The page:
Smaller- balance loans are increasingly being offered by lenders
With inflation weighing down deals and unpredictable interest rates menacingly lurking to scare off investors, the commercial real estate space is increasingly scary terrain on which to tread. Yet navigational insights from a trusted guide can help in avoiding pitfalls across the rough landscape.
Enter Daniel Llorente (pictured), chief lending officer at Florida-based lender Korth Direct Mortgage, to help demystify the panorama. He took time to chat with Mortgage Professional America to discuss favorable trends he’s seeing in the space.
There’s low-hanging fruit to be had, he suggested. Think multifamily and consider a smaller swath of the jungle from which to secure it. Metaphors aside, smaller balance deals are increasingly popular with investors who wouldn’t otherwise be able to secure traditional financing, he said.
Big rush on multifamily properties is unleashed
“One of the bigger trends we’ve noticed is the big rush when it comes to lenders like KDM or individual investors, are multifamily property types,” Llorente said. “Another new underserved market that’s opened up has been the smaller balance, smaller multifamily investment properties.”
Like any savvy lender, KDM is capitalizing on the trend: “Right now, we’ve opened up a new program to service this underserviced market,” he said. “We do loan amounts now between $200,000 and $5 million. That’s to help service not just single-family homes, but your duplexes, triplexes, 10-unit buildings, your smaller, suburb apartment buildings that, believe it or not, in the last 10, 15 years have been somewhat underserved because those products don’t qualify for Fannie, Freddie small balance loan amounts.”
The interest is not limited to just investors, Llorente said. “Yes, from both sides,” he replied when asked of the appeal. “Individual investors are devoting more time in finding those properties and the people who lend the money – the big investors, insurance companies, banks – have more interest to actually fund those acquisitions.”
Llorente theorized on the sector’s increasing popularity among investors, saying there are just so many 200- to 500-unit properties available to buy. “The low-hanging fruit that’s still available to purchase at reasonable prices are the investor single-family homes, duplexes and triplexes that haven’t really gotten the love they should have gotten in the last few years.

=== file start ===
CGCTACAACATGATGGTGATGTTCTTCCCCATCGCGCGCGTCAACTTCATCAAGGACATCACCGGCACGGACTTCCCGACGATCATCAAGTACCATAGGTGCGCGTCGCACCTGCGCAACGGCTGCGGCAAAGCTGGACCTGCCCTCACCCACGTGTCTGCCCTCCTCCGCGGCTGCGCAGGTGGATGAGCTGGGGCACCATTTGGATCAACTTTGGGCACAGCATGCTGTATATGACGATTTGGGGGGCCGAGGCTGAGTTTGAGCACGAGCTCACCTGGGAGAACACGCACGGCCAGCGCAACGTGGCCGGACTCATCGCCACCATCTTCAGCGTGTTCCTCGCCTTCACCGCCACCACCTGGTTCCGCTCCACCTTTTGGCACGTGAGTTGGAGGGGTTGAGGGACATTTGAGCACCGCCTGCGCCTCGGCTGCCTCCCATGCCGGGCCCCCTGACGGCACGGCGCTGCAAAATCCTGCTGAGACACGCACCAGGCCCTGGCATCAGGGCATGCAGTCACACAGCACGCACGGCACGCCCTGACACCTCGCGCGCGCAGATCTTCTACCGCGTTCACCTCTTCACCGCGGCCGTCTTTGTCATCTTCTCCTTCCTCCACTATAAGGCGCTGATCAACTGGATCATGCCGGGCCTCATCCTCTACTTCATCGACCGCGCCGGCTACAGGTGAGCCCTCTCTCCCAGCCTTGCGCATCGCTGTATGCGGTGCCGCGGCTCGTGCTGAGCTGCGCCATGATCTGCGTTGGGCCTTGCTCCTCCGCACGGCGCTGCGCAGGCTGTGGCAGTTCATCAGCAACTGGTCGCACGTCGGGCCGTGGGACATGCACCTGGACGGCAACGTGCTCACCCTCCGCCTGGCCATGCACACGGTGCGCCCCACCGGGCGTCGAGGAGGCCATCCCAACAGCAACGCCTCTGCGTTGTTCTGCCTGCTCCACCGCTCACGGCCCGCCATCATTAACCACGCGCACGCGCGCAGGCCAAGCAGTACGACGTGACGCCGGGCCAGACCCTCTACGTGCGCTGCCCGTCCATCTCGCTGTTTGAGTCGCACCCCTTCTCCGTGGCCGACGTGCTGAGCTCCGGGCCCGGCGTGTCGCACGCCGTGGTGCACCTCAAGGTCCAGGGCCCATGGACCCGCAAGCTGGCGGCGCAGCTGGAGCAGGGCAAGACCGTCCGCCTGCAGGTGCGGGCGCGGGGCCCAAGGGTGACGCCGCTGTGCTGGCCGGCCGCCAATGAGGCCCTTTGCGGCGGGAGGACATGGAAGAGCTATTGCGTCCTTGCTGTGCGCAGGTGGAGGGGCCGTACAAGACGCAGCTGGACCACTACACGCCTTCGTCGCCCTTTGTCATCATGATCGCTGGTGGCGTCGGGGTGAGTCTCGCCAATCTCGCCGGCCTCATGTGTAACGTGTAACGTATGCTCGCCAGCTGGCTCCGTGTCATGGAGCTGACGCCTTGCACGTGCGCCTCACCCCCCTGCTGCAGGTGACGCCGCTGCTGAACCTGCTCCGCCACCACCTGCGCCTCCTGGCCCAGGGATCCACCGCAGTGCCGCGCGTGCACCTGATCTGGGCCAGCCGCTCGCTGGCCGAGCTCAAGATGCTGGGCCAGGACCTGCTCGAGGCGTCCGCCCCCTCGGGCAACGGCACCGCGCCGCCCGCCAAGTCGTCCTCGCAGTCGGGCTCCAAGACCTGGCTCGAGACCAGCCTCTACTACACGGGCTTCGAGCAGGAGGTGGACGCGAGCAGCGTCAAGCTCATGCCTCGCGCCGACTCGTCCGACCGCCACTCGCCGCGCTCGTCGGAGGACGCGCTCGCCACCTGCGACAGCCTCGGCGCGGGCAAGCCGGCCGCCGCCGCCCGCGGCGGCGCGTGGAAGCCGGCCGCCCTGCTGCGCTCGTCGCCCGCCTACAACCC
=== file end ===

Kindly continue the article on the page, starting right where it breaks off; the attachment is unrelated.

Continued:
He’s seen the trend manifest in his own backyard: “We’ve been noticing here in Miami as we’re starting to see high-end duplexes, people acquiring those properties and putting in pools, a third floor and making them more high end. Obviously, they’re going to be rate-sensitive, but given the direction rents have gone in, rents are in a position where they absorb moderately higher interest rates.”
And yet, everything is relative
Of course, everything is relative, and dynamics differ from market to market. The riskier areas are the tertiary markets where work life is more concentrated for their denizens.
“I’m anticipating maybe the markets that have been overdeveloped that are on the way out of town are going to be the ones that are going to have the bigger slowdown,” he said. “In my experience, when you have those tertiary markets – let’s say you have a town with 30,000 people in it – chances are the lion’s share of the population of that small town all work for the same company. If the company picks up its bags and moves, all of a sudden, the value of that town has gone down to pretty close to zero. Primary and secondary markets have been stable. In tertiary markets, it all depends on economic conditions.”
KDM was created to make commercial real estate loans funded by notes guaranteed by those loans dubbed Mortgage Secured Notes – generally single-asset securitizations or small groups of loans in the $5,000,000 - $50,000,000 range. Payment to the noteholders is wholly dependent on KDM receiving payment from the borrower. KDM services the loans and acts as a passthrough for the noteholders. In the event of default, KDM steps in to become special servicer to wind up the asset for the benefit of noteholders, as described on its website.
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